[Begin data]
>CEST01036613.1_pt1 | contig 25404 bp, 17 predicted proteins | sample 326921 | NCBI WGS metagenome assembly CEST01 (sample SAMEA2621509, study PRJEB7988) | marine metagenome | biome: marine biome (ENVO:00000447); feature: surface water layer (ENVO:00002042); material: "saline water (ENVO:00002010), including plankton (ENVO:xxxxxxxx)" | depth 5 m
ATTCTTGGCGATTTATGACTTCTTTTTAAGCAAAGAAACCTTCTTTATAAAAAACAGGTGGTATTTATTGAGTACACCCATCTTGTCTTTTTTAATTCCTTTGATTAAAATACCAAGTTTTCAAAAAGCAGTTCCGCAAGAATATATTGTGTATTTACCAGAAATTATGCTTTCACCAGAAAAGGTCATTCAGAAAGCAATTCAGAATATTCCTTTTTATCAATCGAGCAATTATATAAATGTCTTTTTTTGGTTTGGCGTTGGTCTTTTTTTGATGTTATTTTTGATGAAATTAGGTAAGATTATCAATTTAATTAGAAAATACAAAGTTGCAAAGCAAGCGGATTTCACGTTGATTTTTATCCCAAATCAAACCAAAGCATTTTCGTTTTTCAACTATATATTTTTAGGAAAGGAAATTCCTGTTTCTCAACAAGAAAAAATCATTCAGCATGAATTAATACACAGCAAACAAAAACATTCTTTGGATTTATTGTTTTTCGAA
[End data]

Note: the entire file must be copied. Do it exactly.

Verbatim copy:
>CEST01036613.1_pt1 | contig 25404 bp, 17 predicted proteins | sample 326921 | NCBI WGS metagenome assembly CEST01 (sample SAMEA2621509, study PRJEB7988) | marine metagenome | biome: marine biome (ENVO:00000447); feature: surface water layer (ENVO:00002042); material: "saline water (ENVO:00002010), including plankton (ENVO:xxxxxxxx)" | depth 5 m
ATTCTTGGCGATTTATGACTTCTTTTTAAGCAAAGAAACCTTCTTTATAAAAAACAGGTGGTATTTATTGAGTACACCCATCTTGTCTTTTTTAATTCCTTTGATTAAAATACCAAGTTTTCAAAAAGCAGTTCCGCAAGAATATATTGTGTATTTACCAGAAATTATGCTTTCACCAGAAAAGGTCATTCAGAAAGCAATTCAGAATATTCCTTTTTATCAATCGAGCAATTATATAAATGTCTTTTTTTGGTTTGGCGTTGGTCTTTTTTTGATGTTATTTTTGATGAAATTAGGTAAGATTATCAATTTAATTAGAAAATACAAAGTTGCAAAGCAAGCGGATTTCACGTTGATTTTTATCCCAAATCAAACCAAAGCATTTTCGTTTTTCAACTATATATTTTTAGGAAAGGAAATTCCTGTTTCTCAACAAGAAAAAATCATTCAGCATGAATTAATACACAGCAAACAAAAACATTCTTTGGATTTATTGTTTTTCGAA